One can never truly FINISH themselves!  When will I be done?  Will there be a day when someone says to me, “Wow, Kat, you’re, like… really… so… done.  You’re finished.  How did you accomplish it so completely?” And if this happens, this extraordinary finishing: Then what?  What’s actually so GREAT about being finished? When a bag of Doritos is finished, it totally sucks!  There’s no longer something to look forward to, no potential, no hope.

I don’t wanna be without hope!  I wanna maintain my hopeful, unrefined, unfinished edge!  I wanna remain a work in progress! Yeah, man!  I shall remain a work in progress!  And I won’t lament it!  I shall be a WIP in peace!  Yes I will.  In fact, screw it.   I’m not finishing—


My new video: Note To Fans
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Echo Of A Click: The Social Media Party

Social Media: It’s like going to a party when you’re sick.  You feel like ass and you don’t wanna go, but once you get there you see all your friends and have a good time anyway.

Facebook, Twitter, YouTube, his tube, my blog… countless others…  Like me here, like me there, subscribe to my this, subscribe to my that, click me here, click me there– oh ya, click me there again– it tickles!  Follow me!  Come on!  Follow me!  Tag me!  But only if I look good.  Share!  Share!  Share!  Where is my space?  Is that my opinion?  Where was I having that conversation?  A blog forum or a Facebook group?  Where’s the bathroom?  I can’t find that girl!  Where am I?  Who am I?  What am I wearing?  I swear I know that guy.  Wait.  Are we enemies?  Now, that would be an interesting tag:  “Tagged: Enemy.  Please click his mean face to read my blog for the story of our enemyship.  And sign this petition requesting that he be nice.”

In the Social Media Primer section of 9 Weeks… we are advised to put up as many profiles on as many Social Media sites as we can and make friends.  I am not averse to friends.  I love friends!  But I feel like I’m fragmenting myself like Voldemort and the horcruxes!  Although I’m not committing evil and I have no enemies that I’m aware of, I feel a little bit like I’m diluting myself over the interweb.  I feel like I’m throwing a self-omelette onto the Social Media cyber wall but the cyber wall isn’t a wall at all but an abyss where omelettes go to pick up other chunks and boomerang back with all they’ve accumulated on their sticky omelette trails.  And there’s no telling what will come back out of that deep dark Social Media abyss.  At a real-life party there are significant signs– chemistry and body language– hazard alerts.  At a Social Media party you’re partying less aware.

What I prefer is to sit down with you, have a beer or a coffee or both, spend some real time as opposed to cyber time.  When we share a laugh, I’ll poke you for real.  When we share a hurt, you will have the undivided immediate concentration of my horcrux-free self.  We will know the character behind the avatar.  And we’ll know, by the sincere twinkle in each other’s eyes when we part, that we are friends and we really like each other beyond the echo of a click.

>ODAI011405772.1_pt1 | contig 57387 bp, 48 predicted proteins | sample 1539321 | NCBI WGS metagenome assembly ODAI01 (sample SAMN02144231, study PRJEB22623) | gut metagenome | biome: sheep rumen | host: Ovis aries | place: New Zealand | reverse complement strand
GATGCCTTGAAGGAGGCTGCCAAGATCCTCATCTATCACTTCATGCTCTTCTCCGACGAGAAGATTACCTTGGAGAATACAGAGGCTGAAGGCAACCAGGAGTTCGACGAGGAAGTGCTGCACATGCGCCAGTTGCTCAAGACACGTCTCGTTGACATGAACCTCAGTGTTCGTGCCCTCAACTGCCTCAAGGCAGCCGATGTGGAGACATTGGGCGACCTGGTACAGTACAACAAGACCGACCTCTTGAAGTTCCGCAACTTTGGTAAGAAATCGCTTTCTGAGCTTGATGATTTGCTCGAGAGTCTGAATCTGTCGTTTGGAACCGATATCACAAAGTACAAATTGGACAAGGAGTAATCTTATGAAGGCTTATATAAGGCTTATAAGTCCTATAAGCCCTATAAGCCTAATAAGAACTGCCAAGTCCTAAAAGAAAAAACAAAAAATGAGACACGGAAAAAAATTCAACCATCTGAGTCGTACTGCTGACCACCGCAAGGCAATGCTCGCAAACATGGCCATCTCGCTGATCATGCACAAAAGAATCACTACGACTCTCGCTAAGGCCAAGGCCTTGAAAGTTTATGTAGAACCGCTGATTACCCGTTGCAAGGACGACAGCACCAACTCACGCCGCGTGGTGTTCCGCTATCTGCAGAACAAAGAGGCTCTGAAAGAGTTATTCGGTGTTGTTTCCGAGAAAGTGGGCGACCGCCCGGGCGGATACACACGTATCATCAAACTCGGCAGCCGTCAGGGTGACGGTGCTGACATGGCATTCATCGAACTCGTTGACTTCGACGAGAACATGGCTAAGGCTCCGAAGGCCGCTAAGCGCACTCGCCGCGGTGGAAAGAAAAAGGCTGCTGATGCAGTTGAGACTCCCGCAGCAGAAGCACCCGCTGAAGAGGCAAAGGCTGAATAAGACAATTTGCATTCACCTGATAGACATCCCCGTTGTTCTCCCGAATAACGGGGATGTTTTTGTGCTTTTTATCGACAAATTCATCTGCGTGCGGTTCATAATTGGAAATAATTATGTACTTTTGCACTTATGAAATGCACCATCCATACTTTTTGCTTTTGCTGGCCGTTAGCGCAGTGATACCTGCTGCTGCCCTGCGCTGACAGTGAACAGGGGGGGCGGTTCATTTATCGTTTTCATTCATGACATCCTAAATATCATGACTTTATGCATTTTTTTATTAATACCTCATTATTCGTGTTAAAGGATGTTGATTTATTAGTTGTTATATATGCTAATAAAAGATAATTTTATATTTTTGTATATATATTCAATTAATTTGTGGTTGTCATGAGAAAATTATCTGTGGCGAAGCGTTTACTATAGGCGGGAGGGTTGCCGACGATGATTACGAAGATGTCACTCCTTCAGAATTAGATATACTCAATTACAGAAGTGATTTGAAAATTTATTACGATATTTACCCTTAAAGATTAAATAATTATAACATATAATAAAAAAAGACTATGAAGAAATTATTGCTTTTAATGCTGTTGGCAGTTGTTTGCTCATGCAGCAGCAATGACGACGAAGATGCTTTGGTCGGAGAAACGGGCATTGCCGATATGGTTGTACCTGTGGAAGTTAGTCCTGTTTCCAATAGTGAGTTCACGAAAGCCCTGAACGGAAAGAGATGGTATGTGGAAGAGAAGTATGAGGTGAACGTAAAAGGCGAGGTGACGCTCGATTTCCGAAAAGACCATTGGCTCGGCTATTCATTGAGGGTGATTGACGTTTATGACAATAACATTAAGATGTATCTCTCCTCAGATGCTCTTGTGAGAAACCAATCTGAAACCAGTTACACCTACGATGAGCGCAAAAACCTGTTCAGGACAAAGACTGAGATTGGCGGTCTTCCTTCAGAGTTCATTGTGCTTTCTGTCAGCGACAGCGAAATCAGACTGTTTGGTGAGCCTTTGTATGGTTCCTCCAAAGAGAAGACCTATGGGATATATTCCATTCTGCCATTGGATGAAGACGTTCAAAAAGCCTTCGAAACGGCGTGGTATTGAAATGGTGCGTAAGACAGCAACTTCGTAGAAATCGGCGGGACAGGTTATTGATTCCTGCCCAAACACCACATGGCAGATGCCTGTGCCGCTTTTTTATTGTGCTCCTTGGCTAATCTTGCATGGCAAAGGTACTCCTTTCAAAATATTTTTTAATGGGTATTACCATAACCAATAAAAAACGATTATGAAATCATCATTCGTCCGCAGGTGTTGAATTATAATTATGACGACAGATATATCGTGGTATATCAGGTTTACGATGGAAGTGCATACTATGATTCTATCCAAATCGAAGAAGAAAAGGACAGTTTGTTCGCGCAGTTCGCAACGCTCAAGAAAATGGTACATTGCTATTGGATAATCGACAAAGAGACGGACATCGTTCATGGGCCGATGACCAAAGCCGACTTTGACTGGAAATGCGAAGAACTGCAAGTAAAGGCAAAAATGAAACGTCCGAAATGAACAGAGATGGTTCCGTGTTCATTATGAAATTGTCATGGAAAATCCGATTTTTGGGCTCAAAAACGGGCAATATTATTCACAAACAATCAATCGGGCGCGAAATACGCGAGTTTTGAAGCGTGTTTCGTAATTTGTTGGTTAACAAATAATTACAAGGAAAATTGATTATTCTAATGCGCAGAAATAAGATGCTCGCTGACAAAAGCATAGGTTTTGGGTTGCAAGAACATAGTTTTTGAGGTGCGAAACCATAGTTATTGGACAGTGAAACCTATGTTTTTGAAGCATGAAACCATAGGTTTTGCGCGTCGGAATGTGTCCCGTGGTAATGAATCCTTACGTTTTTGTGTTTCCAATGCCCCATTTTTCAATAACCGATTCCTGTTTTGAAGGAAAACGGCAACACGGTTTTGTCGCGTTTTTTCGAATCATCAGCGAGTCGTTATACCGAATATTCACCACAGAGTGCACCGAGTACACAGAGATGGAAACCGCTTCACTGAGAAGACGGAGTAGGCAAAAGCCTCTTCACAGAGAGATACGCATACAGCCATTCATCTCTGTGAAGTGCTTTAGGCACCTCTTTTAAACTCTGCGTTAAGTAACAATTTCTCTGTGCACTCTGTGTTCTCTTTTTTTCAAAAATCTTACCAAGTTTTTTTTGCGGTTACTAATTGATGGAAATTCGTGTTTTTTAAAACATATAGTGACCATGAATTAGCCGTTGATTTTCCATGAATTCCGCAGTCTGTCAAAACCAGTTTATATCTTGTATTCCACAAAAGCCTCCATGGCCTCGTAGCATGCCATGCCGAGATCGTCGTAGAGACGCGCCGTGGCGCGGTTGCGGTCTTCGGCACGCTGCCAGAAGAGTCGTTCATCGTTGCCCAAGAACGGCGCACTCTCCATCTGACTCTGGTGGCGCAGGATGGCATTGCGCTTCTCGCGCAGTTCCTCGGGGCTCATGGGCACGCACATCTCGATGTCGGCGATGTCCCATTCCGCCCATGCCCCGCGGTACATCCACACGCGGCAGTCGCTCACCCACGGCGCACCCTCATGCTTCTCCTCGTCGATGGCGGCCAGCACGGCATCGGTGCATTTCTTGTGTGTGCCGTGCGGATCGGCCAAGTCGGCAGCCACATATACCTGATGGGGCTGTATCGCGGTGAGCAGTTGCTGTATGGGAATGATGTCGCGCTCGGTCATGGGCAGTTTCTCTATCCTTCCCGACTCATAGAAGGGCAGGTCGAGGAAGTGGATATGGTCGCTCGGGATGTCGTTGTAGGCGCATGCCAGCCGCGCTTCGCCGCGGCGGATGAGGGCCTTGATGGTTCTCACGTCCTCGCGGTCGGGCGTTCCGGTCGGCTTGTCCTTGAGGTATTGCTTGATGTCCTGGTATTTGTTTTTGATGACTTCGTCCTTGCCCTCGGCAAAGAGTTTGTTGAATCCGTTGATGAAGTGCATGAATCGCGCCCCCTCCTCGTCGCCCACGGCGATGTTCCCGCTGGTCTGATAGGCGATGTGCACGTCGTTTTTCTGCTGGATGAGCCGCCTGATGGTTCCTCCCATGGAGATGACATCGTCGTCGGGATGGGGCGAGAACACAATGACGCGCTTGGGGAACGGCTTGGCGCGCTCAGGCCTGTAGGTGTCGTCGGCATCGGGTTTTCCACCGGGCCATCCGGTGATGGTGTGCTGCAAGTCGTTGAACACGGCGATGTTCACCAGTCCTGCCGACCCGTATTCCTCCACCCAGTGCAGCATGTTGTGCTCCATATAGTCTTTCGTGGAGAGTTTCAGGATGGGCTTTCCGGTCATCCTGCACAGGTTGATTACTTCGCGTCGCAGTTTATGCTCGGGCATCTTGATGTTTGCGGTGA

Real life will always be the real party.  But like most parties, not everyone’s invited, not everyone can stay long, and we don’t get to spend a lot of quality time with each attendee. Social Media provides a cyber party where you are a click away from steady and new-fangled friends at all times.  It allows us to nurture relationships 24 hours a day; when we can’t sleep, when we’re waiting in line, when we’re bursting with expression and no one is around.  And we’re able to tag our friends on our online journey, which in real life is like having them along amplifying the fun.  I like it.  It’s not the same as a real-life party, but I like it.

Social Media parties, however, will never know and appreciate the real us as well as our real-life social circles do.  For example, (for measuring social media influence) lists my most-influential topic as cats.  If you know me in real life, you know that I rarely speak of cats and that when people around me speak of cats at length I get that glazed look on the outside while my insides are strategizing how to exit the conversation and get to the bowl of Doritos.

Social Media and real life share many similar rewards, but I hope we recognize and respect their differences as well.  I hope our culture never overvalues the virtual over the real. Fun? Yes.  Overwhelming? Yes.  Vulnerable to regret?  Maybe.  Open to friendship? Always.  Either way, may you always have a friend, and may you always be a friend.

And, if you like what I’m saying, please share this with your friends real and cyber… and Like my Fan Page and follow me on Twitter!  And subscribe to this blog!  And subscribe to my monthly newsletter– you’ll even receive a download of my greatest hit, (I Wanna Be Johnny Depp’s) Jockstrap! ;p  Oh, and you can subscribe to my You Tube channel too.  See what I mean?!

Hope to see you at the party!

Love Kat 😀